When I think about the arrangement of Burn’s narrative, I think about the court cases she so meticulously recounts. In hindsight, her structure is reminiscent of a lawyer presenting her case to a court–though in this case, her court is a court populated by a jury of her readers. She gives context, lays out a timeline, labors over describing every relevant conversation and relationship, provides an account of her opposing sides argument, rebuts it, and so on. I can easily see this an trial attorney’s oration.
Perhaps the most interesting and telling part of this arrangement is her consideration of the idea, both at the begging and at the end of the narrative, that this is a narrative about the justice system at large. This might be seen as the “means and motive” part of her rhetorical exercise. How is it that such a grave miscarriage of justice could have occurred? Not because of any one officer’s fault. But rather, because the justice system had the ability to create such a failure. Just as a mass shooter can’t wreak the carnage he does without an AR-15, a justice system can’t easily convict five innocent young men without systematic flaws that fail every safeguard. A prosecutorial lawyer must prove that an accused had the means to commit the crime–and this is precisely what burns arranges her narrative to prove.
The questions that naturally follow the readings for this week are simple. Is the story told by Sarah Burns in The Central Park Five engaging and is it convincing? To a certain degree, the answers are arguable–and of course, mightn’t that be the point when dealing with rhetoric. It is easy for us to imagine how readers with different prejudices and experiences might come away with different readings. Alternately, if the rhetoric is good (whatever exactly that means), mightn’t it be enough to overcome these prejudices and experiences and have some unifying affect on the readers?
In any case, I think the question of whether The Central Park Five constitutes an engaging narrative is the easier question to address. Of the techniques suggested in the reading from Bill Nichols, I think the key on to clue in on here is the use of existing motivations and conceptions to build and move a narrative. We see Burns do this repeatedly, if subtly. In the opening to the third chapter of the book, Burns offers a snapshot of the life of Trisha Meili, the victim of the horrifying assault. This plays into our pre-conceived notions by depicting a raw, human, and tragic part of the story. No matter what your prejudices, you can probably latch onto Meili’s part in the story to some extent.
While specific techniques can be pointed to in order to show examples of an engaging narrative, it is more difficult to accurately quantify how convincing a narrative is–any narrative. I would argue that Burns is convincing. Burns cultivates a persona that is seems trusting and relatively unbiased. There is some editorializing, but most of it is subtle–set within statements of fact. In this way Burns can guide a reader towards an opinion gently. The process is not unlike learning a language by immersion. And ultimately, the fact that Burns has a point of view may be ancillary to the facts. The result of rhetoric that is sober, lucid, and direct.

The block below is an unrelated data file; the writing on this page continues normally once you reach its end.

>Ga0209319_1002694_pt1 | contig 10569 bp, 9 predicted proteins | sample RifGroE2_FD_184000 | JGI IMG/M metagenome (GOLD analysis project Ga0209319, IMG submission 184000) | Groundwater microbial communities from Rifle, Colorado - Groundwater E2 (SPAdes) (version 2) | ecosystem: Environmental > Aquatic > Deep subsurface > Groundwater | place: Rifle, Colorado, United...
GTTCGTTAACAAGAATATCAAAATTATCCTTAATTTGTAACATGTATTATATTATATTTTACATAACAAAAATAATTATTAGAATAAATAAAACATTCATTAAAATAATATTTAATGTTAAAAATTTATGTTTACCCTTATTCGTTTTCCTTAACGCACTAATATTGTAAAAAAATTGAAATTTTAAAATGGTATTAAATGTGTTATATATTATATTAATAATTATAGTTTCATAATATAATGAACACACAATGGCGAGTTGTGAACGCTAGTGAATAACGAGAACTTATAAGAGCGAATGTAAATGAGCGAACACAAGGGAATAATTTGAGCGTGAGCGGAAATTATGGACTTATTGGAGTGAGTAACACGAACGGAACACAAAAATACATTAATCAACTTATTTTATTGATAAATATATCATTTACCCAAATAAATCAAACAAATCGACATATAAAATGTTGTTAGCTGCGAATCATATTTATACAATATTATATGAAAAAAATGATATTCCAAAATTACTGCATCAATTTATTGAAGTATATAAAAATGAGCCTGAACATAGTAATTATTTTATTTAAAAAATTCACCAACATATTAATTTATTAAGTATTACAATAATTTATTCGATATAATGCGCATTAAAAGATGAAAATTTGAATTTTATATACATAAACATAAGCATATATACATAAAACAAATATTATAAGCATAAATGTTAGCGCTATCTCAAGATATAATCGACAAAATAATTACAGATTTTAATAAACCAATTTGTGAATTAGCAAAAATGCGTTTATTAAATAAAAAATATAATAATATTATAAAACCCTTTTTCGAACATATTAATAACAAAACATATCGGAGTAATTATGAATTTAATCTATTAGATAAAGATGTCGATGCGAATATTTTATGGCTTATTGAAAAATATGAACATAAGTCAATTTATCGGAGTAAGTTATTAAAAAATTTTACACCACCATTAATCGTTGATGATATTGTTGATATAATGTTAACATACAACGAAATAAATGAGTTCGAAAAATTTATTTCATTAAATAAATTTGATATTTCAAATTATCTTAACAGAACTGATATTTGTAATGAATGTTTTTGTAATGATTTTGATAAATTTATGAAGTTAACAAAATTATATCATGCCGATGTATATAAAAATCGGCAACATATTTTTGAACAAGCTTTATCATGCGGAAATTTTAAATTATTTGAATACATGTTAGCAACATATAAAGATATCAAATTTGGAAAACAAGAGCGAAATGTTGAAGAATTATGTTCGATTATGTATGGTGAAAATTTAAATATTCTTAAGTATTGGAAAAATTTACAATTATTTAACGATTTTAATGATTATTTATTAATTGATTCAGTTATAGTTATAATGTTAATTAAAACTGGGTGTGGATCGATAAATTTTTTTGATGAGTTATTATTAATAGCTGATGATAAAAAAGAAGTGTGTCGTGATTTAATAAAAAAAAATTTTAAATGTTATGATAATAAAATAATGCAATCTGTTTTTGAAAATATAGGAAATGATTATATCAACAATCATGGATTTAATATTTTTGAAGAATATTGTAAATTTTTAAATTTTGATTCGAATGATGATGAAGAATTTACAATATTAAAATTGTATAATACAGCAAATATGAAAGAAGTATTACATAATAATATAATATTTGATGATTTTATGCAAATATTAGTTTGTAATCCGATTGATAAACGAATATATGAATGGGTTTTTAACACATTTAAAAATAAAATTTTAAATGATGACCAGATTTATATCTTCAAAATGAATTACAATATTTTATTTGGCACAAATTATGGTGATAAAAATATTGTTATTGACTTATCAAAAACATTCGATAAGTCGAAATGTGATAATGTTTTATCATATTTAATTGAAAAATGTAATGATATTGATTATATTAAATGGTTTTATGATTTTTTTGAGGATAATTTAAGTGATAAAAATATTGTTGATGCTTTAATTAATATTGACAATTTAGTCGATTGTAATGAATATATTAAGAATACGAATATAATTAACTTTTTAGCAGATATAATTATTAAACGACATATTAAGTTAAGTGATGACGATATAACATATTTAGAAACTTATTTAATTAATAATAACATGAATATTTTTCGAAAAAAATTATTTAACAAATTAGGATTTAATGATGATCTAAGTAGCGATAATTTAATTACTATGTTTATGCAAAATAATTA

Sarah Burns opens her book with a somewhat dramatic scene. A New York State Supreme Court judge had just vacated convictions for five men accused of rape and assault. Burns establishes her narrative amidst a moment of turmoil and long-overdue delivery of justice–or at least a semblance of justice. Her tone is almost, almost, reporter-ly. She delivers names and titles of those involved rapidly and matter-of-factly. We are presented with assertions of racism and deeply rooted societal injustice in a way that makes us willing to listen and believe, because her voice leaves us with little room to imagine an argument otherwise. From the beginning, Burns is making claims filled with drama and tension, and spinning them in the most believable light and the most grounded and sober tone that she can muster.
We’re presented with a different strategy from Joan Didion. Not a page into her essay, Didion suggests that the woman involved in the case was, in the eyes of the media and public at least, less of a human and more a symbol–a symbol for an ongoing social clash that was playing out in a polarized and morally suspect city. Didion plays into this by stating that few people who followed the case would remember the name of the female jogger and then proceeding not to use her name throughout a vivid account of the crimes she endured.
For this variance in rhetorical approach, neither account is inherently more or less effective. They both present the same story. The both present, largely, the same facts pertaining to that story. The difference comes from the voices with which they speak. Burns and Didion, for the similar underlying commentaries they make, have voices that seem to come from different worlds. They provide an in situ study of what Bill Nichols discusses in his chapter on the subject of the voice in documentaries. The contrast can be likened to the contrast Nichols presents between using “a voice of God to evoke as well as explain” and using “the composition and arrangement of the shots” to create the evocations explanations.
Of course, Nichols is most specifically interested in film documentaries. This does not however, diminish his usefulness to us. The overarching principle that it is not simply what is portrayed that creates the experience for us viewers/readers, can be carried over into rhetoric’s written plane.
Last year, I was fortunate enough to begin working for the American Birding Association. This should not come as a grand surprise to anyone. I have been involved with this organization for years and have always been deeply committed to their mission and goals. However, what might be a surprise is the role that I was hired to play.
North American Birds is about as venerable and respected as a publication in the birding world can be. It is the journal of ornithological record for North America–a repository for everything we, as birders, observe in our time in the field. How populations change, are there new hybrid populations appearing; basically, if it has to do with bird status and distribution, it has probably found its way into the hallowed pages of NAB. This is the publication I now find myself at the helm of, alongside fellow birder, Tom Reed.